- Print This Page
- Send to a Friend
- Comments (0)
- Share on Facebook
- Share on Twitter
- Change Font Size
Readers of the Bay Area Reporter who regularly scan
the obituary page for familiar faces - friends, ex-lovers, former tricks, that guy you used to see at the gym who has not been around for a while - will have to forgo that ritual this week. No obituaries were filed with the paper for this issue, a first since the AIDS epidemic exploded in San Francisco's gay community.
That doesn't mean that there were no AIDS deaths in the past week; next week's issue may have more obits than usual.
Nevertheless, after more than 17 years of struggle and death, and some weeks with as many as 31 obituaries printed in the
B.A.R., it seems a new reality may be taking hold, and the community may be on the verge of a new era of the epidemic. Perhaps.
"It is certainly refreshing, and I think we deserve a break like that. By the same token, it is hard to imagine that it will last forever," Dana Van Gorder, director of gay and lesbian
health for the Department of Public Health (DPH), told the B.A.R. "We all deserve a little bit of respite," he continued. Derek Gordon, director of communications for the San Francisco AIDS Foundation (SFAF), who has been living
with HIV for many years, talked about scanning the obituary page, looking to see who had died, and feeling "it was just a matter of time before I would see my own face.
"I remember my grandfather said he knew he was getting near death because he used to scan the obits," he told the B.A.R. "I used to think how tragic because I was doing the same thing at 30."
Gordon cautioned that the epidemic is not over, but acknowledged that the decrease in the number of obituaries reflects a parallel trend in his personal experience. He said he no longer feels the same sense of"doom and despair," and added, "I don't have any [recent] obits to personally tell."
Dick Pabich, AIDS policy advisor to Mayor Willie Brown, and someone who has lived with AIDS for many years, has had the opposite personal experience. He has recently had two close friends die of AIDS, something he says he has not had to deal with for some time.
"I have frankly had a concern that we are seeing a shift in the opposite direction," he said, mentioning an increase in the number of people he knows who have died, gotten infected by HIV, or been diagnosed.
While acknowledging that the lack of obituaries is symbolically very important, Pabich warned that it is important not to overstate the situation and said there should be no lessening of efforts to fight the epidemic.
If current estimates are correct, 10 people may have been infected by HIV in the last week, and it is estimated that 15,000 people living in San Francisco are HIV-positive.
Although scientists, reporters, and government officials have commented that AIDS deaths have been declining since the introduction of new anti-HIV drug regimens, several of those interviewed mentioned that many people cannot obtain, choose not to take, or do not benefit from currently available treatment options. Also, the incidence of HIV/AIDS is increasing among youth, people of color, women, and the heterosexual community in general.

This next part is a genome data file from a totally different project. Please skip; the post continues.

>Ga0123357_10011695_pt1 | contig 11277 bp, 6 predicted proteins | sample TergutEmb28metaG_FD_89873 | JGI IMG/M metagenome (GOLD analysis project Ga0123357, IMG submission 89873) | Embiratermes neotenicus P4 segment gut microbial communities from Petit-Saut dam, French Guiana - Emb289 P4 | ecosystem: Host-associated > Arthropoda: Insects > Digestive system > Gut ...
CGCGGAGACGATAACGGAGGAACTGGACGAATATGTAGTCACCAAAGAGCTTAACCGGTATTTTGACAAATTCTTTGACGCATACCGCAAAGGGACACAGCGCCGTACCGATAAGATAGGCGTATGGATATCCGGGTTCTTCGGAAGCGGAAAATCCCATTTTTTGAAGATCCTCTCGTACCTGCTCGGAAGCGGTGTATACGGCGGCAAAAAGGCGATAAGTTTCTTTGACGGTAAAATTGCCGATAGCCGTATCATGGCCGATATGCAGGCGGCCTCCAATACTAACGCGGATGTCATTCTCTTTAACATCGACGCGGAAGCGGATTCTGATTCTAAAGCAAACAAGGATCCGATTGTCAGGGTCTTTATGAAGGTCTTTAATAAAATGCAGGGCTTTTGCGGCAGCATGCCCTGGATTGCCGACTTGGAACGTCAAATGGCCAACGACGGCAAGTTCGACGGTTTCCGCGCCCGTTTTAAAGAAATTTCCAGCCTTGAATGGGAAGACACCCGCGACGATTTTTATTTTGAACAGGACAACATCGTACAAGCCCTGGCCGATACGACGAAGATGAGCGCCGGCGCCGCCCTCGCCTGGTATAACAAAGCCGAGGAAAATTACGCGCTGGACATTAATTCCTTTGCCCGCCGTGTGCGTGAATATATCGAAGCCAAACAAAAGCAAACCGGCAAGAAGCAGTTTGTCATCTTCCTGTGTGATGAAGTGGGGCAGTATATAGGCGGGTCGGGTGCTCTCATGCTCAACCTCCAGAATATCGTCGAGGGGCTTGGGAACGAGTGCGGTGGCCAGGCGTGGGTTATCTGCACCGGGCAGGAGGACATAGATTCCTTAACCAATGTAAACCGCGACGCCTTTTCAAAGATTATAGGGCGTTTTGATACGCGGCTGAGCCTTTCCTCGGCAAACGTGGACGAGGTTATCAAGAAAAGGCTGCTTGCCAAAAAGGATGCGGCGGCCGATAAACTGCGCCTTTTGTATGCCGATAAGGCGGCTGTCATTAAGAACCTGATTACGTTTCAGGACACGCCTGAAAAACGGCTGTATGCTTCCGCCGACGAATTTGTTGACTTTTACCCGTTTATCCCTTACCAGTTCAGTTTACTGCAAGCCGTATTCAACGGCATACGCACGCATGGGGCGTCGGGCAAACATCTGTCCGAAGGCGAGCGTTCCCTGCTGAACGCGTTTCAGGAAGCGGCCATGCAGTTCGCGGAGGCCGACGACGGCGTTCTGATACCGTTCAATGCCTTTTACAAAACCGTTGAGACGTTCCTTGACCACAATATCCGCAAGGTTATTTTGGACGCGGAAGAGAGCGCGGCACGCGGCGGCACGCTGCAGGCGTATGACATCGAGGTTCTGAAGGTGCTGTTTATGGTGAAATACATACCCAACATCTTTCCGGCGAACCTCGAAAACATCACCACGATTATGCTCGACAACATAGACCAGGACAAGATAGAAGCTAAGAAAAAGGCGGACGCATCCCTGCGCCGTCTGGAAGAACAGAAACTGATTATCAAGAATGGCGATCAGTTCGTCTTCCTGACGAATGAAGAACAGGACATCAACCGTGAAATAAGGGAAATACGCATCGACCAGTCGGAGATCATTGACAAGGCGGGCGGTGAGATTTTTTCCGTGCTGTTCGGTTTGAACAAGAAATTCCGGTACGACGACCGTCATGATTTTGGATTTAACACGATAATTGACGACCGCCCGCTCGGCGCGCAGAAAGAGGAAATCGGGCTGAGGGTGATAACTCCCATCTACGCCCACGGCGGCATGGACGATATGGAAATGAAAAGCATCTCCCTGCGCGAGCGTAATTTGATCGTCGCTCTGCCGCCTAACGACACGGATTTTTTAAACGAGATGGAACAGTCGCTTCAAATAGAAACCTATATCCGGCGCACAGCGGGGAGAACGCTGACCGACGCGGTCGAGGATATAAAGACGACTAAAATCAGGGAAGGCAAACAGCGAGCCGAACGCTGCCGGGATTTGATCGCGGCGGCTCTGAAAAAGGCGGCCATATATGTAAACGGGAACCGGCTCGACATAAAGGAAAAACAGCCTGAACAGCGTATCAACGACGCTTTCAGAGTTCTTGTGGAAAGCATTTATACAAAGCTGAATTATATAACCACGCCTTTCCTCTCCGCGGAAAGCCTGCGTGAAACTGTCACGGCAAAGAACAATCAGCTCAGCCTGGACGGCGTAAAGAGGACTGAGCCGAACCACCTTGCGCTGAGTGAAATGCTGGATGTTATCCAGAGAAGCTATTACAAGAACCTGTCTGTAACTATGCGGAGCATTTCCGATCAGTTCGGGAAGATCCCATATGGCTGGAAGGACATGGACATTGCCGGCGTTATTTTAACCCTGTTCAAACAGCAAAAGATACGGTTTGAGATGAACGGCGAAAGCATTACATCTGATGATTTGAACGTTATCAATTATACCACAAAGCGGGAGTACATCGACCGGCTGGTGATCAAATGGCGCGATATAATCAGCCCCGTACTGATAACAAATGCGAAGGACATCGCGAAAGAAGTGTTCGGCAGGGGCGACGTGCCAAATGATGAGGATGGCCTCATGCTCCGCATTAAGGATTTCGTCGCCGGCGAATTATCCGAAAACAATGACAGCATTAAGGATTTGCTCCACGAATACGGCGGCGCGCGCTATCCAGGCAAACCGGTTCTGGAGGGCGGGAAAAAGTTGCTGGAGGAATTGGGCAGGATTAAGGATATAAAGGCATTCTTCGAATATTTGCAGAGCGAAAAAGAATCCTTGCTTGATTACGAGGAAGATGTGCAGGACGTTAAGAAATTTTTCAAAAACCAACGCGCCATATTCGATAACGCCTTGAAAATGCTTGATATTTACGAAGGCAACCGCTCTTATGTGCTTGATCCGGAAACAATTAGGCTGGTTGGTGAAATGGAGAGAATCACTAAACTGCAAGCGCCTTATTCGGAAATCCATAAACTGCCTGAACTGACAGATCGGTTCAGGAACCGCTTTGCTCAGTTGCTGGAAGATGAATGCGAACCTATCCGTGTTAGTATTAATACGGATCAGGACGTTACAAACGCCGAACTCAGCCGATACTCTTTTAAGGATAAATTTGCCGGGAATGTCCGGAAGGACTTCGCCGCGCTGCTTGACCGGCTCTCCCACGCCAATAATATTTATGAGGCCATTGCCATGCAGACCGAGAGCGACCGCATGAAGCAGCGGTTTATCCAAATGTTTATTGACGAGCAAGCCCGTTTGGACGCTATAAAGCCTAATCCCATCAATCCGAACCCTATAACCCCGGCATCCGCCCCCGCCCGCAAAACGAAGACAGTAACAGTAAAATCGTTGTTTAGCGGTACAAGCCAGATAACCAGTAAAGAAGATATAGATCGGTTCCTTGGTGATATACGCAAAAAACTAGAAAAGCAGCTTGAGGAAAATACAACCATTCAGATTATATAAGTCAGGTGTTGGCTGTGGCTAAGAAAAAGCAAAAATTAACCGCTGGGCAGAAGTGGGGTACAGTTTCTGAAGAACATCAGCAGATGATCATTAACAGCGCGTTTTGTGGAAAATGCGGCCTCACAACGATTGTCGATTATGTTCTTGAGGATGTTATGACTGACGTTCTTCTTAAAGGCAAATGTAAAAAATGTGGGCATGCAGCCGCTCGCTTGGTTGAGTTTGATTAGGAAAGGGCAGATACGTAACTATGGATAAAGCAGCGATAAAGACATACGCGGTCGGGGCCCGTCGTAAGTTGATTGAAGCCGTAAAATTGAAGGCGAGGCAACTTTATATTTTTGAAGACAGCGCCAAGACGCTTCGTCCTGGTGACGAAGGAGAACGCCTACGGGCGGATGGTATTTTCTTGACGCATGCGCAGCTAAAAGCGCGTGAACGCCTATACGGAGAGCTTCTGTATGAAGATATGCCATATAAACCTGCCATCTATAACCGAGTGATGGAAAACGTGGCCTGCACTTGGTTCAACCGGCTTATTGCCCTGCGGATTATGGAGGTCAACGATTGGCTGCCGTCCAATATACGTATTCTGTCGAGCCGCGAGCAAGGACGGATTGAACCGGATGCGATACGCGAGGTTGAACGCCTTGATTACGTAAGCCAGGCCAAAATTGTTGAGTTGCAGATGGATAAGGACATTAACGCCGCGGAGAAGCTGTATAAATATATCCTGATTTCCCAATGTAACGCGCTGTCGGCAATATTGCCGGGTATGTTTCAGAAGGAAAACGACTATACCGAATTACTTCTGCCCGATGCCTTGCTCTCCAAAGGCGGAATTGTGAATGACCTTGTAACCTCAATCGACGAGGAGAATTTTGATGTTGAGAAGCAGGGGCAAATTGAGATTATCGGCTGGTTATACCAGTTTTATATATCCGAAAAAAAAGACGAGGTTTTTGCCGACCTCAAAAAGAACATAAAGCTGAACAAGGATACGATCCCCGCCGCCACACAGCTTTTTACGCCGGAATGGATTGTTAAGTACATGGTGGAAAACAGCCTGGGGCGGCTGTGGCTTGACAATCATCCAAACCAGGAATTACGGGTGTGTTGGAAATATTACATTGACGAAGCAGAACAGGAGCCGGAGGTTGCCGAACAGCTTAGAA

Dr. Mitch Katz, the city's health director, said in a prepared statement, "We are heartened by the substantial decreases in death due to AIDS in San Francisco and elsewhere. Our challenge is to develop therapies for people who are failing the currently available medications and to develop less expensive and more easily administered regimens, so that more people can benefit from HIV treatment.
"Simultaneously, we need to emphasize that the most effective HIV treatment is prevention," Katz added. Pabich emphasized the need for services given that people are living longer. "We need to keep in mind that there are more people around who need services."
Bill Musick, executive director of Maitri Residential Care for People e Living with AIDS, spoke to the changing reality of the epidemic as exemplified in the new name and mission of his organization. The organization recently began accepting as clients people living with AIDS who need intensive care but are fairly stable -for example, someone living with AIDS dementia - and people who might need around-the-clock care to stabilize and possibly improve their health.
He cautioned that although the epidemic may be entering a changed era,"[I] would be cautious linking that to an era where we are not seeing people dying ofAIDS."
In fact, he said, a Maitri resident did die of AIDS last week, and 25 of the 44 people admitted since January have died.
Guy Vandenberg, director of external programs at Continuum HIV Day Services (a program of the agency initiated one and a half year ago focusing on the Tenderloin neighborhood) cautioned that "the folks who are dying are not necessarily B.A.R. readers." For example, the first death of a client of the outreach program was a man who died alone, sitting in a chair, in a Tenderloin residence hotel. He had no one to write his obituary.
"Yes there are less deaths, but it doesn't mean they are not dying, they are just dying in a different community," he said. Perhaps most importantly for B.A.R. readers, the lack of obituaries gives a respite from the grief.
After years of marches and fundraisers, an explosion of AIDS service organizations that may still not be meeting needs, increased government funding after years of neglect, and the literal institutionalization of the epidemic, this development may be a short pause on what is still a very long road ahead.
As AIDS activist JeffGetty cautioned, "We still don't have this thing under control. We've just slowed it down a little bit."